It's been two weeks since Election Day, and although the man in the Oval Office won't admit it and a significant majority of his supporters think he was jobbed, the time has come to put up or shut up. A nation can't simultaneously have two presidents any more than it can have two kings.
So, in other words, it's time. In 2000, Americans waited until Dec. 12, but that was because no one really knew who won and it took a divided U.S. Supreme Court to settle it. Exactly 200 years earlier, it took even longer. That election brought Thomas Jefferson to the White House. The man he replaced, John Adams, was the first president to lose a reelection bid. He wasn't the last. Donald J. Trump joins a list that includes failed presidents, yes, but some whose tenures have aged better with time -- along with men who were highly capable public servants but found that the presidency wasn't the best fit for their talents.
The list includes Adams' son John Quincy Adams, Martin Van Buren, Benjamin Harrison, William Howard Taft, Herbert Hoover, Gerald Ford, Jimmy Carter, George H.W. Bush. There is nothing shameful at all about being on it. Certainly, the epitaph "loser" is absurd. Having said that, it can't feel good. It's painful to come up short in an election, even for those who never came close to winning the presidency.
George McGovern, who lost 49 states to Richard Nixon in 1972, once told the story of running into fellow Democrat Walter Mondale after Mondale carried only one state against Ronald Reagan in 1984. Mondale asked McGovern: How long does it take for the pain to go away?
"I'll let you know when I get there," McGovern quipped.
On this date in 1800, a meeting was held on Capitol Hill to help John Adams "get there."
On Nov. 17, 1800, members of Congress met for the first time in the partially completed U.S. Capitol. If you think inclement weather in Washington snarls traffic today, you should have been there in 1800 when snow blanketed the East Coast.
After meeting for 10 years in Philadelphia, which was beset by a cholera epidemic, members of Congress were eager to see their new capital. But not all of them could get there in time due to the autumn storm. A planned parade was cancelled and only 15 senators answered the roll call, two short of a quorum. When a sufficient number finally arrived four days later, Senate and House leaders invited President Adams to address them.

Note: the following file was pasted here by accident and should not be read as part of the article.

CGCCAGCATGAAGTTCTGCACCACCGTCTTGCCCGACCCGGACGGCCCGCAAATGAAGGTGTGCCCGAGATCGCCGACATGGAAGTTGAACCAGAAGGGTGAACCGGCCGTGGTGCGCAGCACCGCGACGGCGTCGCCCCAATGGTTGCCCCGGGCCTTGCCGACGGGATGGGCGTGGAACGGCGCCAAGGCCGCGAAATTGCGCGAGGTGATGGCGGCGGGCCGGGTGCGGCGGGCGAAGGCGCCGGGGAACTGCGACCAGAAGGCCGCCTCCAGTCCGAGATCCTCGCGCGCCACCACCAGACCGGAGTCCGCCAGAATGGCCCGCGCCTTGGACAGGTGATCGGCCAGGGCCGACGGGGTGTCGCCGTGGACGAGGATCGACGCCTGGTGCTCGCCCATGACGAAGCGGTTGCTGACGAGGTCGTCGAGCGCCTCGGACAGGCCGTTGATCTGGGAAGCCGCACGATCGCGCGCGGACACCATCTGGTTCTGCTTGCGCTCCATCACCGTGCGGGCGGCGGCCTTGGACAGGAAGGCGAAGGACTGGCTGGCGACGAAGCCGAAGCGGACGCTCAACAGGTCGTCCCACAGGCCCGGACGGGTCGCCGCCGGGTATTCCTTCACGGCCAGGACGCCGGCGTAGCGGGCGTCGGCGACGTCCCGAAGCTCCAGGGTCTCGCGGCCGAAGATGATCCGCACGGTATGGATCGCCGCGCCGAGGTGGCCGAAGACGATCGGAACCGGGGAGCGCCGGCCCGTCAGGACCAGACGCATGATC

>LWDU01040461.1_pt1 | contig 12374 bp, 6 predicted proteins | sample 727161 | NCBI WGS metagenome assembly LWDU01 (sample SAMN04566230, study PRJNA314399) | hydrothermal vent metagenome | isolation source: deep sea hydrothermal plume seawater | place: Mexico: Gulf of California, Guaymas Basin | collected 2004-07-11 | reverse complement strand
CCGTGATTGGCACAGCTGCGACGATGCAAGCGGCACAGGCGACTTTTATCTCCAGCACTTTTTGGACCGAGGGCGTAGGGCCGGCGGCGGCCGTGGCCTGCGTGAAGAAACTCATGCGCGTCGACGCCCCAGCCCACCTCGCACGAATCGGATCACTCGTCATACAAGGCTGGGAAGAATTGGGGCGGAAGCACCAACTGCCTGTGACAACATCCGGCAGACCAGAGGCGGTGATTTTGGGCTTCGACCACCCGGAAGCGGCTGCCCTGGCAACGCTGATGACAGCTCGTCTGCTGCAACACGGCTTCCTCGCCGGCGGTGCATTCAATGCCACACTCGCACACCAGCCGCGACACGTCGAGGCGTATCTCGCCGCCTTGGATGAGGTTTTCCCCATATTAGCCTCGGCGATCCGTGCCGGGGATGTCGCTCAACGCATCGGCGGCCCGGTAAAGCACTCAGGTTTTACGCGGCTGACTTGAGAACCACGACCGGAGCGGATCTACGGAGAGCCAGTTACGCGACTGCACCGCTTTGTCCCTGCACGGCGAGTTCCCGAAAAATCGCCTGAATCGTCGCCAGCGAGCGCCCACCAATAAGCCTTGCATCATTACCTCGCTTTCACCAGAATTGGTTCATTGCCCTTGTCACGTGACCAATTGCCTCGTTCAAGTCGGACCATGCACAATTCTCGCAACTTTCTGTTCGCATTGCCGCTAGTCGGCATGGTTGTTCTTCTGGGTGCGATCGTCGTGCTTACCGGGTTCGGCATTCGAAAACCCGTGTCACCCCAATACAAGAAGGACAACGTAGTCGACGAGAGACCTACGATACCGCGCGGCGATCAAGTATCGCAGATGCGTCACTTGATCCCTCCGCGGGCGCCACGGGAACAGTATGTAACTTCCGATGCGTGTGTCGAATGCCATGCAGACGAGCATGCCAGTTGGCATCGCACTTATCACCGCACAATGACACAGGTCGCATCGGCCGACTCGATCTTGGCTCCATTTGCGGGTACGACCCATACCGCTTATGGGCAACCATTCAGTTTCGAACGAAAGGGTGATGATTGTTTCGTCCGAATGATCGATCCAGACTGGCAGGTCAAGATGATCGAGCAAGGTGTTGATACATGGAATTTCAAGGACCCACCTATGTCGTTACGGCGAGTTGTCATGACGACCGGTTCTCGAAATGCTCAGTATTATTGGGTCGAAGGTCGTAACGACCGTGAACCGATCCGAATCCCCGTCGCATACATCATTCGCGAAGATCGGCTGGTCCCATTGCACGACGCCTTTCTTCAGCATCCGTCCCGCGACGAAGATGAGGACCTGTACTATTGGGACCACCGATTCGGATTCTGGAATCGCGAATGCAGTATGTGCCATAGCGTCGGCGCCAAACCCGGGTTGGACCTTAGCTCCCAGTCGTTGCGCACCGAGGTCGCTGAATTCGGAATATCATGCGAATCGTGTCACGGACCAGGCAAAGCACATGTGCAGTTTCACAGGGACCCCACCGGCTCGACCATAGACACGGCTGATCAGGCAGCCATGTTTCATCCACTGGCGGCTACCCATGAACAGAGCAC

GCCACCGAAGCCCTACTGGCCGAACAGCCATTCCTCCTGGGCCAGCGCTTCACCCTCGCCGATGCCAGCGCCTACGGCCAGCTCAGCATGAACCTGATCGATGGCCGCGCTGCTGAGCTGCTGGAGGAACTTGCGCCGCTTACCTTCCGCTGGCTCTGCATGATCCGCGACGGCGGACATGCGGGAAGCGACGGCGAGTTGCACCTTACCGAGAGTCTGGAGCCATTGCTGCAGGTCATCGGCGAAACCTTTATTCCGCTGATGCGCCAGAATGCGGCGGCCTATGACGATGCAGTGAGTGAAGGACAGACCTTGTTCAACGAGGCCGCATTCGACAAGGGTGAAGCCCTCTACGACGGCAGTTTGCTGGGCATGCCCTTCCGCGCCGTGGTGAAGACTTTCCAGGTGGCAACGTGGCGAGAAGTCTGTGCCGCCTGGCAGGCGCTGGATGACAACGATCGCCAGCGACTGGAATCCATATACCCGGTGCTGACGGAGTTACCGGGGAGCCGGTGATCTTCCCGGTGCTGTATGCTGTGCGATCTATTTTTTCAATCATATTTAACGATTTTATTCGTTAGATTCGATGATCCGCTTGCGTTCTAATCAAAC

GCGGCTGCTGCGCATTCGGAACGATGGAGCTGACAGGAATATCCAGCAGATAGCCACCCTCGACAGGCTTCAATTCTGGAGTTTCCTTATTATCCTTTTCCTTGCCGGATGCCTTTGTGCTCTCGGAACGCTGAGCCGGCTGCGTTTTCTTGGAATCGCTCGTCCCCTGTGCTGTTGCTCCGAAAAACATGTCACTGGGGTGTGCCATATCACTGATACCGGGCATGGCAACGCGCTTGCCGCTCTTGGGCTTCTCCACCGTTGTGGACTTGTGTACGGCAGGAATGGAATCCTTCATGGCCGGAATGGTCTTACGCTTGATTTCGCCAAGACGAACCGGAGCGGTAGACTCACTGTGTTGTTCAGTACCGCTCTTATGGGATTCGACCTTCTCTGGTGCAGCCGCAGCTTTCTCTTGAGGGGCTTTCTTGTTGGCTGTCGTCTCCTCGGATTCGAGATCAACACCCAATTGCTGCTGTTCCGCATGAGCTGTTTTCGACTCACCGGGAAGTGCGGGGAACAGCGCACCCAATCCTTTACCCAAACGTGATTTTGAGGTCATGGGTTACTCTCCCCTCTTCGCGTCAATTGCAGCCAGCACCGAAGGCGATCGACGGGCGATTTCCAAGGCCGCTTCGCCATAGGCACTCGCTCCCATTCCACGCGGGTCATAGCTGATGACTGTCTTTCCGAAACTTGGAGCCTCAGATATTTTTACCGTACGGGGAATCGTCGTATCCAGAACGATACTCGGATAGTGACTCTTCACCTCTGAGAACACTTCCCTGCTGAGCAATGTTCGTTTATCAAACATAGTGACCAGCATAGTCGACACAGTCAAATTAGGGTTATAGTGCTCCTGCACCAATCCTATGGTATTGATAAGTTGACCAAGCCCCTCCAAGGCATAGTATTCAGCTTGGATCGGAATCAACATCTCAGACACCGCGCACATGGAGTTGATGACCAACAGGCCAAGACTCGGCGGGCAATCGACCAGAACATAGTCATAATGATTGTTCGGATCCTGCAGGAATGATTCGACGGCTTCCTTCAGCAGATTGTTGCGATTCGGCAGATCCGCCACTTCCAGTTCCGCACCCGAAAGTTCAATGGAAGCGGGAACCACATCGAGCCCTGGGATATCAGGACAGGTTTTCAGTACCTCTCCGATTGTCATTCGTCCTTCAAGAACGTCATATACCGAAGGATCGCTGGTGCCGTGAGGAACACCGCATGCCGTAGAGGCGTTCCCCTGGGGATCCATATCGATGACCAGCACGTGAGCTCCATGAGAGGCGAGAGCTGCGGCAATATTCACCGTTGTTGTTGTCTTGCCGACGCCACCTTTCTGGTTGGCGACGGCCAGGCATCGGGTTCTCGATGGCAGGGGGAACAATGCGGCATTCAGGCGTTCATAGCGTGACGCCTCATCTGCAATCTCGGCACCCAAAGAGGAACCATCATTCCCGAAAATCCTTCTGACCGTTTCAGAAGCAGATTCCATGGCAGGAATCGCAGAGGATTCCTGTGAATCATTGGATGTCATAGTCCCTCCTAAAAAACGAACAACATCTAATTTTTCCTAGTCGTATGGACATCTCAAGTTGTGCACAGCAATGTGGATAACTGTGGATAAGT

Accepting this invitation, Adams went by carriage on Nov. 22 to the drafty, unheated, and still-unfinished Capitol. It must have felt familiar: Adams had been living in a drafty, unheated, and still-unfished White House.
Although Americans didn't yet know who their new president would be, they knew it wasn't Adams. He and his Federalist Party had lost to the anti-Federalist ticket of Thomas Jefferson and Aaron Burr. The new nation was still deciding whether Jefferson or Burr would be president, a drama that would play out into the new year. But suffice it to say that Adams, America's second chief executive and the lamest of lame ducks, acquitted himself graciously that day.
"I congratulate the people of the United States on the assembling of Congress at the permanent seat of their government, and I congratulate you, gentlemen, on the prospect of a residence not to be changed," the president said, warming to his task. "Although there is cause to apprehend that accommodations are not now so complete as might be wished, yet there is great reason to believe that this inconvenience will cease with the present session."
Before launching into a State of the Union address that would be the last one delivered in person for the next 113 years, Adams offered what might be called a brief ecumenical prayer. "It would be unbecoming the representatives of this nation to assemble for the first time in this solemn temple without looking up to the supreme ruler of the universe and imploring His blessing," he said. He then offered a supplication of his own:
"May this territory be the residence of virtue and happiness. In this city may that piety and virtue, that wisdom and magnanimity, that constancy and self-government, which adorned the great character whose name it bears, be forever held in veneration. Here and throughout our country may simple manners, pure morals, and true religion flourish forever!"
It's a vision we are still struggling to live up to. But 220 years later, as we enter the season of thanksgiving, John Adams' high hopes for this country are still worth striving for.
Carl M. Cannon is the Washington bureau chief for RealClearPolitics. Reach him on Twitter @CarlCannon.